Rendering of the MIT CityCar by Franco Vairani. Post updated 9:57 to add commentary on parking.
This morning, RelayRides will announce it is updating its system on how neighbors share cars. Before, only cars with OnStar and smart card systems could be used (like how I-GO and ZipCar operate now). The change is that anyone with a car can sign up to lend it, for as little as $5 per hour, using a key exchange: the owner and the renter arrange to transfer the key.
I’m looking forward to seeing how this works in practice. I’m going to convince my roommates and friends to sign up their cars. Individual car ownership does not bode well for our society, economy, and environment. The kinds of cars we own have a less significant impact than how we drive them. How we drive is what makes our car culture. The one that costs us more than we can afford, pollutes the environment, and sustains a sedentary lifestyle.
We got an advance press release from RelayRides talking about the advantages of this system over fleet systems (I-GO and ZipCar) and OnStar-like systems:
RelayRides is enabling drivers to participate in car sharing in the easiest possible way through a new key exchange program. Key exchange is a simple way for renters and drivers everywhere to quickly begin participating in RelayRides’ car sharing service by simply arranging for owners to give the keys to the renter. The new service allows consumers to enroll instantly and make money from their vehicles or rent a vehicle at some of the lowest prices available in the U.S.
RelayRides member Curtis Chong has made over $5,300 since enrolling his 2006 Honda Civic in RelayRides about nine months ago. “The last time I checked Kelley Blue Book, my Civic was worth about $4,800,” said Chong. “Thanks to RelayRides, I got a free car, and it continues to print cash—plus, I feel great that I’m helping out a neighbor! What’s not to like?”
Aside from hyperbolic quotes, peer-to-peer car sharing seems like it could make a difference in feeling the need to own a car. Probably not as much difference as a compact built environment with diverse services would make, though.
This post was the end of an “Internet tangent” that started on the Innovative Transportation Technologies website, which has been around since 1997, and then went to an article in the New York Times about the Massachusetts Institute of Technology (MIT) Media Lab’s CityCar, which is going into production. What about this car is worth mentioning if I just said that it’s not the car that matters, but how we use it? The design philosophy behind the car’s development was about changing how people in car cultures use cars:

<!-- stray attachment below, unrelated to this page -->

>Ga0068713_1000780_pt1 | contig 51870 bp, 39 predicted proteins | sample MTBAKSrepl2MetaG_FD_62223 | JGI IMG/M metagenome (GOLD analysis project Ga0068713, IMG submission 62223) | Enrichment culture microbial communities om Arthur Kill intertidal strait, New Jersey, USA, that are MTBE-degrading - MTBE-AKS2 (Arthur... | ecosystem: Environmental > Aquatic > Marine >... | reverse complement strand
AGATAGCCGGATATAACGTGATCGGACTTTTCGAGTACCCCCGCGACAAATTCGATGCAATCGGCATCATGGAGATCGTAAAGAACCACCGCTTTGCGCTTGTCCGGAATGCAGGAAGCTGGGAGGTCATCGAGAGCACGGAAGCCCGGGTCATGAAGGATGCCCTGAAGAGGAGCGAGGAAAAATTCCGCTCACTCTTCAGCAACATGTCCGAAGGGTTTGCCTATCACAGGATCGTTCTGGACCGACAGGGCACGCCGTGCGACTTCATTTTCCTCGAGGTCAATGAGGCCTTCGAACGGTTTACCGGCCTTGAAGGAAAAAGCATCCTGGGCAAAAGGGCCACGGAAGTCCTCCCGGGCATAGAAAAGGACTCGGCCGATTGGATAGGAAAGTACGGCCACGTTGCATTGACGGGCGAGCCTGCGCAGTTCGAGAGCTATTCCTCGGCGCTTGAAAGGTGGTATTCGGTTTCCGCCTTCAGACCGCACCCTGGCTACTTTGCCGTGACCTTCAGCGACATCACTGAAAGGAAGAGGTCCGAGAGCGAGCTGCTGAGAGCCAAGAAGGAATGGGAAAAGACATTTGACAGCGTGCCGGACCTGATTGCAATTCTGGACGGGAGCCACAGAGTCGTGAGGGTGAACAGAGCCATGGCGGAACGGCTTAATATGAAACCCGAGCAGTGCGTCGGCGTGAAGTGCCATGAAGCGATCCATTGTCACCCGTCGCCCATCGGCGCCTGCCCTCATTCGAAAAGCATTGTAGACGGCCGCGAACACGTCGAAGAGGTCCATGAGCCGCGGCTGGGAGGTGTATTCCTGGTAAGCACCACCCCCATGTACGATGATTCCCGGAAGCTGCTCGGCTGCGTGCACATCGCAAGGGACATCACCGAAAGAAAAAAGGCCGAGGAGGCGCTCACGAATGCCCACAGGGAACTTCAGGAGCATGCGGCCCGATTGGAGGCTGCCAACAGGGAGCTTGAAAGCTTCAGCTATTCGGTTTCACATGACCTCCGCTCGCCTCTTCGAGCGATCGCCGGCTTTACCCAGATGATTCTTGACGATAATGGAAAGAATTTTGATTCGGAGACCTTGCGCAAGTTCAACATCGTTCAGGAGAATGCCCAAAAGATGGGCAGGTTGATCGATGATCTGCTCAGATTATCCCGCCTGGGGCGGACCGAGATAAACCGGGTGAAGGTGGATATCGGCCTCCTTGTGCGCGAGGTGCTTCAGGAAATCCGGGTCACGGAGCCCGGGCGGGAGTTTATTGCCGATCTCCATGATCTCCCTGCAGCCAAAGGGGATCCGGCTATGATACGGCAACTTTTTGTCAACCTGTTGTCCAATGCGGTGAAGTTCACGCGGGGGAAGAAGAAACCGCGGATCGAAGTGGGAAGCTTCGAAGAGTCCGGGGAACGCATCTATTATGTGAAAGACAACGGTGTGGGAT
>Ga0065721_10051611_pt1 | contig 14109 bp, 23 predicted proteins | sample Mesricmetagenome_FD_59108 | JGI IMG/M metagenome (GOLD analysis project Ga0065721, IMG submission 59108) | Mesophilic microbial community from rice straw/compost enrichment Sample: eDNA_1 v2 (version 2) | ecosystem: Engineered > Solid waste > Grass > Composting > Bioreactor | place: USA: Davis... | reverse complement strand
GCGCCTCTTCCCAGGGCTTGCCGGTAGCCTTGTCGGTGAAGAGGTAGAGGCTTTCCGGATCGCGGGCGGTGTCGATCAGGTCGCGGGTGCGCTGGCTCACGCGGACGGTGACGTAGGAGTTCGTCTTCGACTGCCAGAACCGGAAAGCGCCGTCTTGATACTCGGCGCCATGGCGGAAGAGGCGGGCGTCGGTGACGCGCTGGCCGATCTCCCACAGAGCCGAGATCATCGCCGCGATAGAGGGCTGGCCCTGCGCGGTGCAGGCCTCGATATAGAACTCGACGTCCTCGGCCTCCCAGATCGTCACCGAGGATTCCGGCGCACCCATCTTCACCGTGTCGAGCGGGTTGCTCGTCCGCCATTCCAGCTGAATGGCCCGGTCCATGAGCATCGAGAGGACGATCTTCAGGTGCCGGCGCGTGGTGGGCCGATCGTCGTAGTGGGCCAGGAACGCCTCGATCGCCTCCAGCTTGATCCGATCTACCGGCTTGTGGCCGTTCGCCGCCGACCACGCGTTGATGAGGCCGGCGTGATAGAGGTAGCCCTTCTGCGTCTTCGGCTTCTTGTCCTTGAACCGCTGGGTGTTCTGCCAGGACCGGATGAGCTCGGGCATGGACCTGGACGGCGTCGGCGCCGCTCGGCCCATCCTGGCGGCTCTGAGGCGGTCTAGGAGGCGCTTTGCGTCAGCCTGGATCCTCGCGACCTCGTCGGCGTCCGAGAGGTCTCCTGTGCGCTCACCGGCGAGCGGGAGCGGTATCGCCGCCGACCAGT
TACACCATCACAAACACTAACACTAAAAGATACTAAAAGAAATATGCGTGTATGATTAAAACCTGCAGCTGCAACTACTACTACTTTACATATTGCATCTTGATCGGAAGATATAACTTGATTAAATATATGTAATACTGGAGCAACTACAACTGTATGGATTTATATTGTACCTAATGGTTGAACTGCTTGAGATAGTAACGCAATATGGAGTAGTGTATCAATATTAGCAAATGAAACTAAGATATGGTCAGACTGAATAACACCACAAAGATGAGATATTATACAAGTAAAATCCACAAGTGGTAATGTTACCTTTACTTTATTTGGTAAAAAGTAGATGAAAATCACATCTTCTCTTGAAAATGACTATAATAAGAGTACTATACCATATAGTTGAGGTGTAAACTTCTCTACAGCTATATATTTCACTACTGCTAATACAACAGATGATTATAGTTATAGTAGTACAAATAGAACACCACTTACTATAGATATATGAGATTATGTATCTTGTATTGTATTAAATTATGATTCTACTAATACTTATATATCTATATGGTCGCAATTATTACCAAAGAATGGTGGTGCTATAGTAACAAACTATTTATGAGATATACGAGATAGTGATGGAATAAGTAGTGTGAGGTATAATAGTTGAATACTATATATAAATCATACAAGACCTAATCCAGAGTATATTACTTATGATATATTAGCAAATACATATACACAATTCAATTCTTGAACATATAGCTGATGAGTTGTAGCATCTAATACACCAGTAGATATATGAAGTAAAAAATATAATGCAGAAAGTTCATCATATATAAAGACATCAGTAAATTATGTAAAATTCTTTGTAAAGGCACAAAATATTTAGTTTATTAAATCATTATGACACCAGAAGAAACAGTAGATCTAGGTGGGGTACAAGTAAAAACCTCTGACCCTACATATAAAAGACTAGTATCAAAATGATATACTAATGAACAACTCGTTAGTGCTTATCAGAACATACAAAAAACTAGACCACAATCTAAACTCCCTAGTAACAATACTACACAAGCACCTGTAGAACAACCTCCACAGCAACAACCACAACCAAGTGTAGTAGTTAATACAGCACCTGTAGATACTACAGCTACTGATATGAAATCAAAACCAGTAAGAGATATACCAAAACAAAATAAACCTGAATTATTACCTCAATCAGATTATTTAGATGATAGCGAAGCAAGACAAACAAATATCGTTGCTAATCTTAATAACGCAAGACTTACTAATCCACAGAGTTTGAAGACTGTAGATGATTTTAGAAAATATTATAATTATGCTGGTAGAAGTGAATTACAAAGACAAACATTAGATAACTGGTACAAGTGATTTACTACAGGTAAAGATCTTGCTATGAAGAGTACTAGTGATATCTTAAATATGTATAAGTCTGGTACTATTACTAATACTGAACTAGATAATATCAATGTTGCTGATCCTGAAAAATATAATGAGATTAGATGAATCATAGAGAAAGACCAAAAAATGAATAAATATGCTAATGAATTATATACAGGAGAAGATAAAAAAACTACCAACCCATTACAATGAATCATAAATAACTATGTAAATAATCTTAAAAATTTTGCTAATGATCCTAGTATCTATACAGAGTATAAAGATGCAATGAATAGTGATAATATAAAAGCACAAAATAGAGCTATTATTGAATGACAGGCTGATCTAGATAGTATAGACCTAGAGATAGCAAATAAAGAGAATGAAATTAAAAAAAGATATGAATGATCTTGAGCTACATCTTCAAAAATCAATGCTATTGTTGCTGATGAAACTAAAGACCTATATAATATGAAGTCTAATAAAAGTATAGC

As originally envisioned by Mr. Mitchell and his lab’s students, the CityCar was less a vehicle than a system and set of ideas that could be applied to many kinds of vehicles, including scooters. The lab’s objective is to preserve the advantages of individual transportation while minimizing drawbacks like congestion, parking scarcity and tailpipe emissions. The electric cars fold together like shopping carts. They communicate over a central network, much like bicycles in share programs in major European capitals, to alert users where and when one might be available. Read the full article.
I don’t know much more about the program so I’m taking the author’s word that he’s describing correctly the team’s convictions. The connection to bike sharing also caught my eye. I still haven’t experienced bike sharing, even though it’s available nearby in Madison, Wisconsin, and Minneapolis, Minnesota. I’m looking forward to it, but first Mayor Emanuel needs to announce some details about it. Such an event is 10 weeks overdue now.
In other news, I-GO will soon offer its customers 100% electric cars, the Nissan Leaf and Mitsubishi MiEV. Not a solution to reliance on fossil fuels, or the high costs to society of crashes and stress, but I think it’s a small step in the right direction.
The CityCar also addresses parking, the least productive use of land which we slater all over our cities. I was reading some articles from the New York Times’s new architecture critic, Michael Kimmelman, and found this salient reference:
As the critic Lewis Mumford wrote half a century ago, “The right to have access to every building in the city by private motorcar in an age when everyone possesses such a vehicle is the right to destroy the city.” Yet we continue to produce parking lots, in cities as well as in suburbs, in the same way we consume all those billions of plastic bottles of water and disposable diapers.
These rules about minimum parking spaces have driven up the costs of apartments for developers and residents, damaged the environment, diverted money that could have gone to mass transit and created a government-mandated cityscape that’s largely unused.
Mayor Emanuel’s plan for an $2 tax on parking downtown won’t fix our congestion problems. Fewer parking spaces would have a greater effect on that, but city zoning codes (across the country) always mandate that developers install a minimum number of car parking spaces. And many zoning codes, Chicago’s included, mandate bike parking spaces. But they aren’t installed, or they aren’t built in useful ways or places.